jet is now 50 years old, the fifth largest British fuel brand, and part of the global energy giant ConocoPhillips. It’s come a long way since it was set up all those years ago by Willy ‘Bill’ Roberts, described by those who knew him as a hard-working visionary man who is renowned for changing the face, pace and price of British motoring.
Jet’s brand communications manager, Roy Roley, says that at the time Bill set up Jet Petroleum Ltd, prices in the UK were pretty much controlled by the major brands, and when he began offering discounted petrol to independent dealers, they made life difficult for him.
“Bill was not a man to back down in the face of a challenge,” says Roley. “He persevered with what was, even then, a successful and popular formula and grew the brand. Jet service stations selling petrol at 6d (2.5p) below the majors began to spring up everywhere and Jet soon became the price-leading brand, especially after it introduced a major innovation – the now ubiquitous price sign, and changed the face of petrol retailing forever.”
Jet’s low-cost fuel prices soon created headaches for the established oil companies and these were reflected in headlines in the press such as ‘Jet Steps up the Petrol Wars” in the Daily Mirror in 1963.
“Throughout its history the Jet brand has always stood up to the big brands, not only on price, but in its treatment of customers,” says Roley.
Patrick Hudson, dealer business manager at ConocoPhillips, believes the core values that made Jet so popular all those years ago – both with customers and dealers – still hold true today: “If I look back at what’s happened over the past 50 years it’s largely about consistency. Jet was then very much a value brand, and I think it still is today – although perhaps less so compared with the supermarkets. But it still very much offers value. If you look back at the way Willy Roberts started the company and the way Jet grew the brand, it was all about dealers and relationships and was all very much dependent on the dealer as the customer and us being responsive and accessible. That consistency is quite a remarkable thing over 50 years. I don’t think any other fuel brand can claim that.”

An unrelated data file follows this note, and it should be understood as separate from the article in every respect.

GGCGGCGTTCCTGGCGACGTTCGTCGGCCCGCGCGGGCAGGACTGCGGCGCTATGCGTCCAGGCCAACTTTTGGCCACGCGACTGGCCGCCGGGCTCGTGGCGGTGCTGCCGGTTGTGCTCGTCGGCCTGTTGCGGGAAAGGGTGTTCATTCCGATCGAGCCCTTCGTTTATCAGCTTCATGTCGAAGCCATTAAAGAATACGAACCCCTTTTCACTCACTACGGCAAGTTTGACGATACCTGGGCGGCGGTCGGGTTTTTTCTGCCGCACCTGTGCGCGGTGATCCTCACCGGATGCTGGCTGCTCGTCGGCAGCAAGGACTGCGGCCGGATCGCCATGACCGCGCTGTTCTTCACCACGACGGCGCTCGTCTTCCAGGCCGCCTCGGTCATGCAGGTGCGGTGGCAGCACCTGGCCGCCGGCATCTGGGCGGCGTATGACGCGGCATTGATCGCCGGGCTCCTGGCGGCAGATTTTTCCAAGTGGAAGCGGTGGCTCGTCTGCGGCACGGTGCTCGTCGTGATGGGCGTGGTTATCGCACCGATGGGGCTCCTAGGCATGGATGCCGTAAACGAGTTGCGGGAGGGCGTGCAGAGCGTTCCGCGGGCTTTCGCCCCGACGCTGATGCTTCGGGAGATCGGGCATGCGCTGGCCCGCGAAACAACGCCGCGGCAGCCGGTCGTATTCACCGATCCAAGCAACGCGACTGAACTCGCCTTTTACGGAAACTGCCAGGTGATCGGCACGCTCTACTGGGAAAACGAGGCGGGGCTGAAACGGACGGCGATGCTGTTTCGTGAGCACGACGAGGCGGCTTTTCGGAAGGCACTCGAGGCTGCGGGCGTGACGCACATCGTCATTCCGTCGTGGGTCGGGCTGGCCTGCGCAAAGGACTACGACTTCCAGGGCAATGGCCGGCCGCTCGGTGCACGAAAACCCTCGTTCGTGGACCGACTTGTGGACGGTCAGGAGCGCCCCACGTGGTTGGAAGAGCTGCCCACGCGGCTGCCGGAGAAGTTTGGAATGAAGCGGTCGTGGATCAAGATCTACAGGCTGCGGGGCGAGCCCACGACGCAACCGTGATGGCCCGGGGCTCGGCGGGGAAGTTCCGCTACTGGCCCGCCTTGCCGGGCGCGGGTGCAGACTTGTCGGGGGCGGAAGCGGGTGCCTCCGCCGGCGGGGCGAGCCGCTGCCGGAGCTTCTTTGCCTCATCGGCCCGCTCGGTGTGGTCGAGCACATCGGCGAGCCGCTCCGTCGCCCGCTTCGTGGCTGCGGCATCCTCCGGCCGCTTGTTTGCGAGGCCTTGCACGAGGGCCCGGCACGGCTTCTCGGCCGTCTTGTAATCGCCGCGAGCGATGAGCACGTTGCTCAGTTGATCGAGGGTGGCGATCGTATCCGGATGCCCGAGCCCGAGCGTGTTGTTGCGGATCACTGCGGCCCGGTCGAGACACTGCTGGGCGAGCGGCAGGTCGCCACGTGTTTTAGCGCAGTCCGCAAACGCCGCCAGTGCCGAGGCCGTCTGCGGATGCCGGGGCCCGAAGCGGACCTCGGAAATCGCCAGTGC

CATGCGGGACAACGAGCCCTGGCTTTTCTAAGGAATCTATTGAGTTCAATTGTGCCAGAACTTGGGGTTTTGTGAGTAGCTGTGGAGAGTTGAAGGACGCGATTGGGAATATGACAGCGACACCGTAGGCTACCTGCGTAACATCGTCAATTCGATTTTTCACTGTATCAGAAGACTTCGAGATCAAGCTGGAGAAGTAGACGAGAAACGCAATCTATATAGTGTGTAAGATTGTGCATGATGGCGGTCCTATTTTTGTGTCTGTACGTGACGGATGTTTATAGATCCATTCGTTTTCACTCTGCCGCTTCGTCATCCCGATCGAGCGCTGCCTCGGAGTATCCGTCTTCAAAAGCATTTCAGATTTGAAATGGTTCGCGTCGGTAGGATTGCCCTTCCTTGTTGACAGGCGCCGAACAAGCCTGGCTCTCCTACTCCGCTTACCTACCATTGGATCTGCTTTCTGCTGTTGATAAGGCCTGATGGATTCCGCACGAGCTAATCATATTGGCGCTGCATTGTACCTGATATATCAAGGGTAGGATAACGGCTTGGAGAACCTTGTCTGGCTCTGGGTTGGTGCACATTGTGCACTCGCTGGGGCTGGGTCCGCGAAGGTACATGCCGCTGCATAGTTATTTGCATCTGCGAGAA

Hudson says achieving that consistency has been very much a culture within the company: “We have had an autonomous approach and realise it is one of our competitive advantages. It’s very hard to just build it up over a short period of time. It’s largely about the characters, and in a small organisation I don’t think you can hype things up too much. If you perform badly, or you procrastinate, there’s nowhere to hide.”
Other consistencies are the accessibility of management: “We all get out a lot,” stresses Hudson.”So we know most of our customers by first names. We’ve also always had pretty heavily experienced people in the field and you get a straight answer – it may be bad but at least it’ll be straight.”
While it’s more difficult to be the clear price discounter in the face of supermarkets, the company did last year win the CTP awards for the most acceptable fuel pricing.
“The Jet brand today still does mean value and presence. We’re not national but we’re in most of the regions. We’re reasonably well located in neigh-bourhoods where you tend to have loyal people coming back. In terms of dealers, we’ve always been focused on them. We did have about 200 company-owned sites – we sold them off in 2001 – but that’s always been secondary in size and impact to our dealers, who are very loyal to us. We’ve been fair with them throughout, and if we weren’t, we’d lose them. A dealer is very much an individual to us.”
Jet currently has 414 dealers, plus 167 Fuelforce sites. For the past two years its fuel volumes have grown 15 per cent, year-on-year.
And the strategy for the next 50 years? “Essentially more of the same,” says Hudson.